Signs may have to come down
Villagers who have been calling for action against a rendering plant near their homes have now found it is they who are facing possible proceedings. Protesters in Great Witchingham put up signs as part of their battle against plans by nearby Banham Compost to build a rendering plant.
Villagers who have been calling for action against a rendering plant near their homes have now found it is they who are facing possible proceedings.
Protesters in Great Witchingham put up signs as part of their battle against plans by nearby Banham Compost to build a rendering plant.
Although the plans were thrown out earlier this year, an appeal is expected against the decision.
But now small businesses with the large signs against the scheme put up around the village, including one opposite the pub in the village, one at Johnson's Garage forecourt and another near a wildlife park, are being told by Broadland Council to take them down or face enforcement action.
Broadland says it has had complaints about the signs, but after consideration only decided to take action after the planning decision had been made - it says to allow public debate.
Sally Acloque, who lives next door to Johnsons Garage, which has been asked to take down a sign, said some villagers were horrified that those with signs could face prosecution while nothing is being done about Banham's rendering plant.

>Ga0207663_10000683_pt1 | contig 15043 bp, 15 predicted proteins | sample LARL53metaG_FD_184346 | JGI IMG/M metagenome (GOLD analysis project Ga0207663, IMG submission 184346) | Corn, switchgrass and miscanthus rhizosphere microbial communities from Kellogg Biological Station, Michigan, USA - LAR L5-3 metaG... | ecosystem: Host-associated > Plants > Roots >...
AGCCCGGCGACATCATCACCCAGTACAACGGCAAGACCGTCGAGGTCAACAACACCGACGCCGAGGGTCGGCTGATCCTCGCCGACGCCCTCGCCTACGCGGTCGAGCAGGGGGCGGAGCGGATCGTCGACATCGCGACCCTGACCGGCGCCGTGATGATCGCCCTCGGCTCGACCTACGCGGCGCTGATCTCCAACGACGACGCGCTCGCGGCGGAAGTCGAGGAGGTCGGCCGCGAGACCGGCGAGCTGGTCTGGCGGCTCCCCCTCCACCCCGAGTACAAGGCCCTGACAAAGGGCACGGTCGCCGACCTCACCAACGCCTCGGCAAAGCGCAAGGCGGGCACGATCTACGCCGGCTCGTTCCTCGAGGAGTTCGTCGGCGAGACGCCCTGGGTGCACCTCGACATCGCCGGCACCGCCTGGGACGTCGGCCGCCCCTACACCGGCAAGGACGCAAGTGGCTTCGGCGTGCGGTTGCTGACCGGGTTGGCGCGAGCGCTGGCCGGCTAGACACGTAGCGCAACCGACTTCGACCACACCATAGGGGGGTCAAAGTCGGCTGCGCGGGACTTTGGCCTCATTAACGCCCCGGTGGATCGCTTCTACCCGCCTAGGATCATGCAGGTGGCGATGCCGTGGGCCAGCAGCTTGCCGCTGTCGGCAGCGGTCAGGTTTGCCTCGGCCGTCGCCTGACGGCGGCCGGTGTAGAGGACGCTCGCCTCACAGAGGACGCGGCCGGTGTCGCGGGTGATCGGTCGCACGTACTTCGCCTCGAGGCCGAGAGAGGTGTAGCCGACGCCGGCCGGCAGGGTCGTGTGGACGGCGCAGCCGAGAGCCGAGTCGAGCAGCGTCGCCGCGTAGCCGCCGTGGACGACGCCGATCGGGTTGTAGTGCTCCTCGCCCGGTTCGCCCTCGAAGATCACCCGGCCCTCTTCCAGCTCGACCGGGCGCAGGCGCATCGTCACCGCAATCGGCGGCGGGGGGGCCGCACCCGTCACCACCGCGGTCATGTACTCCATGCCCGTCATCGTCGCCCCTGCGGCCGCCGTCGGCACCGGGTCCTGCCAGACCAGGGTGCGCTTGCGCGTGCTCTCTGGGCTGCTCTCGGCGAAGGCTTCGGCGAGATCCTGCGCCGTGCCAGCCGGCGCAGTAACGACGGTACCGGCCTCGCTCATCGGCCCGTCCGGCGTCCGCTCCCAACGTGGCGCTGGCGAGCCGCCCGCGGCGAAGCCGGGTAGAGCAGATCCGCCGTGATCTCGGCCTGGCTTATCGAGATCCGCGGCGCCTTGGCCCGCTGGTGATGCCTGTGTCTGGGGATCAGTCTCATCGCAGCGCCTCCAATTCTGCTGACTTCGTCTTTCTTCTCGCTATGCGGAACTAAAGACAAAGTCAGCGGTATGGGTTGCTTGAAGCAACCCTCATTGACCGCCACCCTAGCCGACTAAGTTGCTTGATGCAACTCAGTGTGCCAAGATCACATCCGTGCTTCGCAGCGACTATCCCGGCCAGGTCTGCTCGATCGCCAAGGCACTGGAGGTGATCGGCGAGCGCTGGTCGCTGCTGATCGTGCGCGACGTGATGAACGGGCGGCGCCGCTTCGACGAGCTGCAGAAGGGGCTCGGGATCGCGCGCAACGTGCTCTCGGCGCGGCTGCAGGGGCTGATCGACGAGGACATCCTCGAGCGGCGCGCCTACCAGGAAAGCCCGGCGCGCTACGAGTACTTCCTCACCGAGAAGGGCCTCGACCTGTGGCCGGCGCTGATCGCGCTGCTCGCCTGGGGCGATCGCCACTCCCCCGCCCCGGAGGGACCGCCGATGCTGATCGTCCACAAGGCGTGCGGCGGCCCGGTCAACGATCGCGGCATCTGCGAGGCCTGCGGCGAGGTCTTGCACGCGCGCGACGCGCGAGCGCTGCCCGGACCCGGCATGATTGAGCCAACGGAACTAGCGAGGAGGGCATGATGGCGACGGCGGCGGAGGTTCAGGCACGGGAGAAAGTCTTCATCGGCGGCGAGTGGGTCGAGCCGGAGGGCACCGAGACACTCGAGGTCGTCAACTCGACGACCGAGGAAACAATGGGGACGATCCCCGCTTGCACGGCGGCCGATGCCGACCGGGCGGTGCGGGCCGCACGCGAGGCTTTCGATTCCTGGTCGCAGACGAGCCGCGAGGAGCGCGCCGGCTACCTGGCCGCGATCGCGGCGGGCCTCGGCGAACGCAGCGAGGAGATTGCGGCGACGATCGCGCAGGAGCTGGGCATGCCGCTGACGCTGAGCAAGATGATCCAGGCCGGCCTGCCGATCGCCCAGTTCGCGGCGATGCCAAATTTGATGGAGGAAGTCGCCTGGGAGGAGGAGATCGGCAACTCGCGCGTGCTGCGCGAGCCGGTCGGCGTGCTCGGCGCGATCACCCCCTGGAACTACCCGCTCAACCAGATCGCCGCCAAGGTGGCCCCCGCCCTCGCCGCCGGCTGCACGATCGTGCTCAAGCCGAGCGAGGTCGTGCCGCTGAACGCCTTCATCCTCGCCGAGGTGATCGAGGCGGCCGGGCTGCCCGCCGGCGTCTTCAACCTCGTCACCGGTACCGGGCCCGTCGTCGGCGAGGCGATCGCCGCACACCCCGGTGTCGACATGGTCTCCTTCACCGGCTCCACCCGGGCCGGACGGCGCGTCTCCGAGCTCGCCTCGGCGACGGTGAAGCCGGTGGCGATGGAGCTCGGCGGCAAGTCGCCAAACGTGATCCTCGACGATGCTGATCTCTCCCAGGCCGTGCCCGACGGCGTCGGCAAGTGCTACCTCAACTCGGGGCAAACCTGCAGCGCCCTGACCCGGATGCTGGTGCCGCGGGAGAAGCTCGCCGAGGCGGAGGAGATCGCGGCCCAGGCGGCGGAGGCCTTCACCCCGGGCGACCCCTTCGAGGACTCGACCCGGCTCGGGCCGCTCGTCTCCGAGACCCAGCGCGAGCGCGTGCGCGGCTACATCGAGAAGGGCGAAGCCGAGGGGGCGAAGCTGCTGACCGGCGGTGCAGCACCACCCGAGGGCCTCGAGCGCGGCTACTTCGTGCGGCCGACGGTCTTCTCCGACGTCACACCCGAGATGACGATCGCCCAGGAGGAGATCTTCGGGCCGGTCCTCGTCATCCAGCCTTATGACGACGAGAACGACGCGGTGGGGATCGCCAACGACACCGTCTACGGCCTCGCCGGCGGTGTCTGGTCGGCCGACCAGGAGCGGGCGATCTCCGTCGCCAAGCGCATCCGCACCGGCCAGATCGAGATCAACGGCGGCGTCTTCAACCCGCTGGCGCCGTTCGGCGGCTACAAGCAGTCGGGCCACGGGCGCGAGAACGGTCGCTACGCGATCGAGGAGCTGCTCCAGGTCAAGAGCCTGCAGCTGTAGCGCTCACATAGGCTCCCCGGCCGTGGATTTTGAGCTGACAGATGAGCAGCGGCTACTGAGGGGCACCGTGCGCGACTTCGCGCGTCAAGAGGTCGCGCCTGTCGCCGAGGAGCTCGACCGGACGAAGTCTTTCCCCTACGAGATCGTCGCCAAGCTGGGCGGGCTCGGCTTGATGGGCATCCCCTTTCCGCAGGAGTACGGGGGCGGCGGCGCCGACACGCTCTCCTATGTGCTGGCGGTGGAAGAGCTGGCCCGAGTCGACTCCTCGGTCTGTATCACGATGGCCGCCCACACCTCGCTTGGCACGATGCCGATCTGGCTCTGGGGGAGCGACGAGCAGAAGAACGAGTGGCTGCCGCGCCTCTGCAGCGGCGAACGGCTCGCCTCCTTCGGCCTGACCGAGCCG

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“The village feels very strongly this is unfair,” she said. “There is this great big rendering plant sat there without permission yet our small people with small business are facing prosecution.
“I don't think there is anyone against these posters, except anyone who might want to sell a house. But then any search would find the building the rendering plant.”
The Bridge Inn pub at Lenwade has also been told to take its sign down. But land lady Vicky Forder said the sign was not on the pub's land, but the parish council's.
“We had to fight tooth and nail to stop Banham but then they go and want to prosecute us,” she said. “They are trying to get rid of the signs all along the road.”
Broadland said it had been contacted by local residents requesting action against the signs, but that it decided not to do anything while the planning application for Banham Compost was undetermined - as it viewed the signs are part of the public debate.
It said Norfolk County Council was removing the signs from the highway and Broadland had requested signs on private land be taken down.
But said it would review this if Banham submitted another planning application or appealed the latest refusal.
Phil Courtier, head of development, management and conservation at Broadland, said: “The council has given lengthy consideration as to whether it is in the public interest to take action against Banham Compost.
“This matter has been considered by the council's planning committee, which took into account a number of relevant issues, including the company's intention to appeal Norfolk County Council's refusal of planning permission.
“Although it resolved not to pursue enforcement action at present, this decision will be reviewed if circumstances change again in the future.”